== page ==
New sonar system tested on board Harry DeWolf

HMCS Harry DeWolf crew members help launch Defence Research and Development Canada’s new Towed Reelable Active-Passive Sonar, which was tested during the ship’s passage through Northern waters earlier this fall. Photo by Corporal Simon Arcand, Canadian Armed Forces Photo

Lt(N) Lisa Tubb
HMCS Harry DeWolf

While HMCS Harry DeWolf conducted presence and surveillance patrols in Canada’s Arctic in August and September, a new piece of technology was being tested beneath the waves.

During the Arctic and Offshore Patrol Ship’s recent participation on Operation Nanook 2021, a team from Defence Research and Development Canada (DRDC) launched a new underwater listening device that could be used to find submarines.

Called the Towed Reelable Active-Passive Sonar (TRAPS), the system recorded passive data to characterize ambient noise and the Harry DeWolf-class acoustic signature. The collected data will be analyzed for environmental characterization and sonar performance modelling, and may also have the potential for marine mammal acoustic monitoring.

“The deployment of the sonar system near the hamlet of Grise Fiord, Nunavut, was the northernmost deployment of a towed array system by the Royal Canadian Navy,” said Jeff Scrutton, a lead engineer for underwater warfare at DRDC and part of the TRAPS trial team on board the ship.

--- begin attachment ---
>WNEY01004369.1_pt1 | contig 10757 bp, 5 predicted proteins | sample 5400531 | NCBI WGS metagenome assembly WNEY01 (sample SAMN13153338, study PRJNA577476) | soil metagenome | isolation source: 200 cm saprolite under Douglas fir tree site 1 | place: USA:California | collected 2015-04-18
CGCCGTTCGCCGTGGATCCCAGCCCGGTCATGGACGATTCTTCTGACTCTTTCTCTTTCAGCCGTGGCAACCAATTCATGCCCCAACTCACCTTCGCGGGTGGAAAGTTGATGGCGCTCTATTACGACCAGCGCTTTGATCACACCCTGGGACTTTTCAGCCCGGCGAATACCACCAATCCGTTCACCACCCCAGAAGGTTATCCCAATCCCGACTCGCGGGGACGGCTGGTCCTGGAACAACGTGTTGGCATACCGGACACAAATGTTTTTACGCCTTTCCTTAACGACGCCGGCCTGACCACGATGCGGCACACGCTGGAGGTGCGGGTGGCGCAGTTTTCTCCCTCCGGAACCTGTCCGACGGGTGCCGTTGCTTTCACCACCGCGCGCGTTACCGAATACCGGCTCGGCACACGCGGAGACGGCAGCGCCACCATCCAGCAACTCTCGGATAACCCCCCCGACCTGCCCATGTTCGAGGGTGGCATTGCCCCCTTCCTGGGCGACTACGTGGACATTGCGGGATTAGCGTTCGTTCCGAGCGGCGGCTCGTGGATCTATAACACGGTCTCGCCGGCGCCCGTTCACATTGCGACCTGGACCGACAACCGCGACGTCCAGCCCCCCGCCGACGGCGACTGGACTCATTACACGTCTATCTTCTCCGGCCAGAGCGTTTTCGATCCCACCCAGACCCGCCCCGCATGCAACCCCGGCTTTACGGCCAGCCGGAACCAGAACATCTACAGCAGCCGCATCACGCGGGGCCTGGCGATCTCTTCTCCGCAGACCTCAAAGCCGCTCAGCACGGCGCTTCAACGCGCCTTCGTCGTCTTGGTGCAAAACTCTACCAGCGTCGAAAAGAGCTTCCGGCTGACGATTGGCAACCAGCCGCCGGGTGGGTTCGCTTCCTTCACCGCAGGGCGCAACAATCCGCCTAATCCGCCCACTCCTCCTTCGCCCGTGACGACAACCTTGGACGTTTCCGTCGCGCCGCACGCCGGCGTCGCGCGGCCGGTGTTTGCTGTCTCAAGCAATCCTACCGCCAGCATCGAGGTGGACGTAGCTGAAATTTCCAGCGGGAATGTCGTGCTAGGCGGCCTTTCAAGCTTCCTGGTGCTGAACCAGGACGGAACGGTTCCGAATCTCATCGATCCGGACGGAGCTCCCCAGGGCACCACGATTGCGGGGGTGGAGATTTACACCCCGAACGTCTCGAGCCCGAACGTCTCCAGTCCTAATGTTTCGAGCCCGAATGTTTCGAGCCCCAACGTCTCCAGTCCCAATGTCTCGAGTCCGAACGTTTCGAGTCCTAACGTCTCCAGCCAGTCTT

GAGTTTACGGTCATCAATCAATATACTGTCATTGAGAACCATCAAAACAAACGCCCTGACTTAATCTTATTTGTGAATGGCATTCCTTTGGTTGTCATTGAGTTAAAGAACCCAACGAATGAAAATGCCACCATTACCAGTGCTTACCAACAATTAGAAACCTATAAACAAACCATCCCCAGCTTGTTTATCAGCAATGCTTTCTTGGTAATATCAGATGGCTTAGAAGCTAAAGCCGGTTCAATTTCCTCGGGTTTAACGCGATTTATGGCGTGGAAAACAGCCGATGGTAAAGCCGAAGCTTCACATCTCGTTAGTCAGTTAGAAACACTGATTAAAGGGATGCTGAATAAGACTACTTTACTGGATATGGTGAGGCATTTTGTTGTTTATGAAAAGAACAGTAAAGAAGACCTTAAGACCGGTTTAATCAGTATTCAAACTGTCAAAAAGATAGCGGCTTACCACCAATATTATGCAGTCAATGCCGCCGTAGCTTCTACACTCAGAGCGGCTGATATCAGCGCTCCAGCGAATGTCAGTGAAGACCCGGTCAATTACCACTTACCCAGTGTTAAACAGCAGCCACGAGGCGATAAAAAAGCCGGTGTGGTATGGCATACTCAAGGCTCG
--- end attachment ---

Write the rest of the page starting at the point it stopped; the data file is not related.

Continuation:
The increased cargo and payload capability of Harry DeWolf provided a unique opportunity to accommodate not only three DRDC technical staff, but also a sea container that stored their equipment and served as a mobile laboratory.

“This trial is one example of how DRDC’s research is advancing acoustic sensing applications for anti-submarine warfare operations. It is part of our overall mission to enhance Canada’s defence and security posture through excellence in science, technology, and innovation,” said Michel Couillard, Section Head for Underwater Warfare with DRDC.

During the deployment of the TRAPS system, several ship’s crew members joined the DRDC team on the quarterdeck to view the operation, and pitched in to launch the system. The ship transported the TRAPS system more than 7,000 nautical miles and provided multiple opportunities for testing the equipment. DRDC hopes to re-deploy the TRAPS system to further develop the equipment and its capabilities.


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